Failure seemed imminent. He focused his eyes on the wall clock. 7:30. Out of the corner of his eye, he caught his wife twisting the edge of her bible with hands gnarled from years of arthritis. Randolph Jordan knew tonight would be his last altar call. He whispered a quick prayer that God would be faithful and give him one more hour of a steady voice and a steady hand.
He was known as the best revival preacher in the North. Randolph had been on fire for the Lord since he was a ten year old boy and the Spirit urged him to join the other hundred bodies packed under the sweltering tent. His life had been spent traveling from one church to another stirring up frenzied sinners until each one gave their life back to God. Cast from a dying breed, he never minced words, nor did he worry about treading on someone’s ego. His fist resounded with each Amen until a chorus of Amens rose from the packed pews. Night after night, he gathered souls for Christ.
Tonight, he knew his best would be fraction of what he used to command. His progressing illness gripped not only his steady hand but also his steady thoughts. His gift of stringing words together for a clear picture was often reduced to jumbling words much like a child’s first attempt at telling a story. His life was preaching. He struggled to understand why God would take his ministry from him and end it. He shook his head slightly and focused his thoughts on the present.
“My dear friends,” he whispered in a voice scarred from years of use. Four hundred eyes found his. “This is the last time I’ll be making this trip to preach on repentance.” A few sniffles punctuated the weighted silence. Randolph gripped the edge of the podium. His wife mouthed something to him but he couldn’t make out her words. He felt a hand lightly touch his shoulder.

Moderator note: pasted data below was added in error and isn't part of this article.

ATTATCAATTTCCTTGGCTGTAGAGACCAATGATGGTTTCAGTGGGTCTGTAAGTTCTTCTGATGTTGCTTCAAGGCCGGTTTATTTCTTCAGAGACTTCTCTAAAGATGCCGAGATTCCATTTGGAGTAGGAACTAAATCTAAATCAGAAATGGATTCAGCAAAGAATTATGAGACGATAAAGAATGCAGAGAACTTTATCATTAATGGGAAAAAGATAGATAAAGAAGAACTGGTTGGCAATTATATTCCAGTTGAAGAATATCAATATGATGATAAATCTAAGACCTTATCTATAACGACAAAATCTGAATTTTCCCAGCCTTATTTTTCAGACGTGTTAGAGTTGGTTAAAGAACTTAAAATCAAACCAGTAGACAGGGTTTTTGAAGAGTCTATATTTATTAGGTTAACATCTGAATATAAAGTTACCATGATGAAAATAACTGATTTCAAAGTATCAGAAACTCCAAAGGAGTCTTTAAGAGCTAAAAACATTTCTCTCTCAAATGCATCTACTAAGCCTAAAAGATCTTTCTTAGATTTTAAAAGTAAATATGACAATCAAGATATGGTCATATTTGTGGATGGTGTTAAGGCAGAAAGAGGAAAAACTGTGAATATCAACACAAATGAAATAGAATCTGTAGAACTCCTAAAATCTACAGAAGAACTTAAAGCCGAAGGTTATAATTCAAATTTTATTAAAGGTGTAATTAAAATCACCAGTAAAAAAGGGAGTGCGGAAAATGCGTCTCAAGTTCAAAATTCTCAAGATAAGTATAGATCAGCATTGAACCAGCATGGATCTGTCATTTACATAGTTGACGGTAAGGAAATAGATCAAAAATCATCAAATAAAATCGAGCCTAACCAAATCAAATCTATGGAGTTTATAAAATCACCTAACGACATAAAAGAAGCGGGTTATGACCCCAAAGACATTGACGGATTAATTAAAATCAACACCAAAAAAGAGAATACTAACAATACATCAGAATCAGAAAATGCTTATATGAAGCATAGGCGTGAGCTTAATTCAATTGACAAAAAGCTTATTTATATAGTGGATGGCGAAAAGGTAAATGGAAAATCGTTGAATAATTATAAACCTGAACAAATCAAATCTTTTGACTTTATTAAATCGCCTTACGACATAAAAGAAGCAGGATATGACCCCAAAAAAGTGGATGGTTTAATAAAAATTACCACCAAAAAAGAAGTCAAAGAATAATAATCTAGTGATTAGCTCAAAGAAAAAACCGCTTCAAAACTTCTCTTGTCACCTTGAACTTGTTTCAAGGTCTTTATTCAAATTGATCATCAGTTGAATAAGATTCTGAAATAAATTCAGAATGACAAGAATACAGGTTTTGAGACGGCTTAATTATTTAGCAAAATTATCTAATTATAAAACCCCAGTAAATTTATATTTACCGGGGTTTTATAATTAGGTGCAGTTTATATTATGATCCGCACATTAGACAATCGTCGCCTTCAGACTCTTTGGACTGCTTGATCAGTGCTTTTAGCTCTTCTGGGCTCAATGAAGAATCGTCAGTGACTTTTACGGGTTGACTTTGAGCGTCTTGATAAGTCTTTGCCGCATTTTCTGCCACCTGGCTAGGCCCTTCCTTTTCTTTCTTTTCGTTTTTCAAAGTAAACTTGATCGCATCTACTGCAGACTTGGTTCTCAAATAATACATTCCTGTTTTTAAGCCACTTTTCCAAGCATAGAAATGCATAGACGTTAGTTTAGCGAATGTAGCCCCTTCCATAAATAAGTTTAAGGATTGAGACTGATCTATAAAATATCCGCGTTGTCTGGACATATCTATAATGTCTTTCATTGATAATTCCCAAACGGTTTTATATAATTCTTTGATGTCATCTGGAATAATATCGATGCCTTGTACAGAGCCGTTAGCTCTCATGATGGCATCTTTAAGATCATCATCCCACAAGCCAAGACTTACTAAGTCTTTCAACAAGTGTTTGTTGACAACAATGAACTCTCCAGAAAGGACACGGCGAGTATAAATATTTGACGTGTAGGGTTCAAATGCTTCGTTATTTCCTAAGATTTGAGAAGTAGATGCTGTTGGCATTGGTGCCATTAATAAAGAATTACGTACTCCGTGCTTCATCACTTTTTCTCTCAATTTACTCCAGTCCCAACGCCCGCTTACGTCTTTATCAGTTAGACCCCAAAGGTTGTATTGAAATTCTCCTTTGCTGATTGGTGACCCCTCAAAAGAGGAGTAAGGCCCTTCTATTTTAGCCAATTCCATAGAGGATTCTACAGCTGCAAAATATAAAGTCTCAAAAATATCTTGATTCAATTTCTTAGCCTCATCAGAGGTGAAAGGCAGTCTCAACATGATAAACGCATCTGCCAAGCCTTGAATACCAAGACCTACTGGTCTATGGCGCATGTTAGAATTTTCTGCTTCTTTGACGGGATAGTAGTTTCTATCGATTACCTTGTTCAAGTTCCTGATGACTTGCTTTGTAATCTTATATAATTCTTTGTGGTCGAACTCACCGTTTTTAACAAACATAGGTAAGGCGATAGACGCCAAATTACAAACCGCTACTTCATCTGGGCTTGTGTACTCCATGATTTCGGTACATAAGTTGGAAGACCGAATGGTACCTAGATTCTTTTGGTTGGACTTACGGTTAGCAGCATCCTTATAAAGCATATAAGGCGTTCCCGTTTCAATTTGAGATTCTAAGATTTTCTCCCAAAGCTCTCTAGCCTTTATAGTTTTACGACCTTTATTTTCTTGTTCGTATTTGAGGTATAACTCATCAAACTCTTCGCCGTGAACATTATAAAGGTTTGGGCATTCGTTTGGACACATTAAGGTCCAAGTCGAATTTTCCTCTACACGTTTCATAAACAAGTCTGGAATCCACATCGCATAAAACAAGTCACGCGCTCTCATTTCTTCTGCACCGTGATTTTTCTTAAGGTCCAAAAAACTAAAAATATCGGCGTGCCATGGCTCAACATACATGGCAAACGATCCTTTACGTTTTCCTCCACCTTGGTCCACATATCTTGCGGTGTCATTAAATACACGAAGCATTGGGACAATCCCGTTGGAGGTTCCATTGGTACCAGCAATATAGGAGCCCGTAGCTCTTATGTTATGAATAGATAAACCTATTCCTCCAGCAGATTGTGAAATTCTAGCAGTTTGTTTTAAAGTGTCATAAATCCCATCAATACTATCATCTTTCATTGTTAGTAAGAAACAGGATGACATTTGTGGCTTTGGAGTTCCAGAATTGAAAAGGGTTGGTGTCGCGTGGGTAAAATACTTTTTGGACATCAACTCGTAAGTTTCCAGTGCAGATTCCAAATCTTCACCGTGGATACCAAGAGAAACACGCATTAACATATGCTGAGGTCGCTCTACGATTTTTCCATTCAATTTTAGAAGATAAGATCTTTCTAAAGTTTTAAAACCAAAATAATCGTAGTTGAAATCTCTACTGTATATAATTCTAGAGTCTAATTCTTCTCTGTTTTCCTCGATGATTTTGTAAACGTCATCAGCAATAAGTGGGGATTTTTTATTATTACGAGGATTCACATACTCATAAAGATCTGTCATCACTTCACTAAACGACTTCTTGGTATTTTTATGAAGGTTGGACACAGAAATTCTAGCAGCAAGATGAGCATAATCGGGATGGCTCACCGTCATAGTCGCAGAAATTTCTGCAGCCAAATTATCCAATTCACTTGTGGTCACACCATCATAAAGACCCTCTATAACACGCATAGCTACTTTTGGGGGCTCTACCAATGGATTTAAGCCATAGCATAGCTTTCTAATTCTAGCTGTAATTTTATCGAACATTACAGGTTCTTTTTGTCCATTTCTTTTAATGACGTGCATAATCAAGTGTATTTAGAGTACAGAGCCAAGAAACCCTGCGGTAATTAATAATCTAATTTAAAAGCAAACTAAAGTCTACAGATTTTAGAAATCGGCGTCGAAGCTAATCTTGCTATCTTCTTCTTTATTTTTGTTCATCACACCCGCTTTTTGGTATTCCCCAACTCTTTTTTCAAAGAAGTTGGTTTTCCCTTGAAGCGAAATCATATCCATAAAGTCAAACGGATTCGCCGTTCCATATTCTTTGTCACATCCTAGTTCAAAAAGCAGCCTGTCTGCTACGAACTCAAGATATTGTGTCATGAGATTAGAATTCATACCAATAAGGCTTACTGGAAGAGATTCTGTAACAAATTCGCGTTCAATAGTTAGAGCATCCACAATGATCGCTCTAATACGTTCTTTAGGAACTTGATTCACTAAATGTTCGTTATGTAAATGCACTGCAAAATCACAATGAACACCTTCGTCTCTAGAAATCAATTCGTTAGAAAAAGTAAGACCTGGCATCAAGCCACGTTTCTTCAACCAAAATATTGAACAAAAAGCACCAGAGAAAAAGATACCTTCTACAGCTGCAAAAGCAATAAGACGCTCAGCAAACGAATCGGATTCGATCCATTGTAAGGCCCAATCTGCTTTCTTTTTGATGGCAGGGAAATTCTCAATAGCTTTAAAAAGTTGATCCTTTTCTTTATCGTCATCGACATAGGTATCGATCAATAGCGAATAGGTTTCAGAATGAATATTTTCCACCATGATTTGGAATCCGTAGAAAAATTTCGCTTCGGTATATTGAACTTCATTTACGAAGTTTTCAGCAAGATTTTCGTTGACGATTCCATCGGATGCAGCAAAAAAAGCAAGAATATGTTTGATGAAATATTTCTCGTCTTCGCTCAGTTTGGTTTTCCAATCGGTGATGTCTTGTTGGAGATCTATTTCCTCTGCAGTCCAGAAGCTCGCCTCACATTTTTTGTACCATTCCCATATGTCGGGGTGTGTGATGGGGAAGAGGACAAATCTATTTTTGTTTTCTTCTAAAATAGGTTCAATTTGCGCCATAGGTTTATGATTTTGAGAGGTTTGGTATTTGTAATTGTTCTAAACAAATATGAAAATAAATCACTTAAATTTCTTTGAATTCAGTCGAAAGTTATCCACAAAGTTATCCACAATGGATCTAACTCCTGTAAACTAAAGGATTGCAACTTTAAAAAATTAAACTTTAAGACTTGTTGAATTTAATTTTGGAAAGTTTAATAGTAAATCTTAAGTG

“Friends, Pastor Jordan has faithfully served our Lord for over fifty years.” The church’s young pastor steadied his arm around Randolph’s shoulders. “Tonight, would someone here like to share how his ministry has touched your life? Anyone?”
One by one, as if pulled by their own heartstrings, the worshipers rose from their wooden pews.
“I’m a missionary today in the Philippines because of a sermon you preached when I was fourteen.” A young man in the back row clasped the hand of his wife.
Another man stood and removed his glasses. “My daughter just married a godly man she met here. We gave our lives to the Lord years ago at one of your first visits.”
“My mother died in peace last week knowing the Lord is her Savior because she gave her life to him ten years before.” A voice from the third pew chirped out.
A child rose and stepped into the center aisle. “I told my school teacher that you would be preaching tonight and she is here beside us.” He smiled at the woman sitting with his parents.
Five family members stood as one in the far right corner. “Pastor Jordan,” the father began, “we lost a son five years ago and left church determined to never return because of what we felt God did to our lives.” He steadied his voice. “Our persistent pastor begged us to come hear just one of your messages.” He searched for his handkerchief and blew his nose. “We found the peace we so desperately needed that night. Thank you.”
Randolph fought to hold back his own tears but illness and brokenness would not allow it. He searched the wall clock again. 8:30.
“Amen!” he pounded the pulpit, praising God for yet one more revival. His own.
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